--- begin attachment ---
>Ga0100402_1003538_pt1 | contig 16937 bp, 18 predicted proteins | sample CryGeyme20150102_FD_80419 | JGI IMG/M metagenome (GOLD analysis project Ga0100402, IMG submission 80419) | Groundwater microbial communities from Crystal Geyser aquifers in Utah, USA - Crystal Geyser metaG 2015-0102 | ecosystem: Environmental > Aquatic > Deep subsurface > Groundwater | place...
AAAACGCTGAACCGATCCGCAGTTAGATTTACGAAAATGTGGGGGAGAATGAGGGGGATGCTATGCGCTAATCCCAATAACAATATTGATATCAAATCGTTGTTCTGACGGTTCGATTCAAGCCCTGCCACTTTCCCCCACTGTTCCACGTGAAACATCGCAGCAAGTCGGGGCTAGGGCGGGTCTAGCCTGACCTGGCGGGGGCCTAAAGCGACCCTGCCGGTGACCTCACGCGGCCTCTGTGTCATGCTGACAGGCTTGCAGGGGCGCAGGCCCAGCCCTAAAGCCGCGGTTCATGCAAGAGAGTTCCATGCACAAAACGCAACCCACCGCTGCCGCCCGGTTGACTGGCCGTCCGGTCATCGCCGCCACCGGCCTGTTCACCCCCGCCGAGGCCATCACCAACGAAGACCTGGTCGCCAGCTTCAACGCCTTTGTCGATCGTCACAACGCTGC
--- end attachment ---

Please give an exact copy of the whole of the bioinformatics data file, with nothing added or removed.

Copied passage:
>Ga0100402_1003538_pt1 | contig 16937 bp, 18 predicted proteins | sample CryGeyme20150102_FD_80419 | JGI IMG/M metagenome (GOLD analysis project Ga0100402, IMG submission 80419) | Groundwater microbial communities from Crystal Geyser aquifers in Utah, USA - Crystal Geyser metaG 2015-0102 | ecosystem: Environmental > Aquatic > Deep subsurface > Groundwater | place...
AAAACGCTGAACCGATCCGCAGTTAGATTTACGAAAATGTGGGGGAGAATGAGGGGGATGCTATGCGCTAATCCCAATAACAATATTGATATCAAATCGTTGTTCTGACGGTTCGATTCAAGCCCTGCCACTTTCCCCCACTGTTCCACGTGAAACATCGCAGCAAGTCGGGGCTAGGGCGGGTCTAGCCTGACCTGGCGGGGGCCTAAAGCGACCCTGCCGGTGACCTCACGCGGCCTCTGTGTCATGCTGACAGGCTTGCAGGGGCGCAGGCCCAGCCCTAAAGCCGCGGTTCATGCAAGAGAGTTCCATGCACAAAACGCAACCCACCGCTGCCGCCCGGTTGACTGGCCGTCCGGTCATCGCCGCCACCGGCCTGTTCACCCCCGCCGAGGCCATCACCAACGAAGACCTGGTCGCCAGCTTCAACGCCTTTGTCGATCGTCACAACGCTGC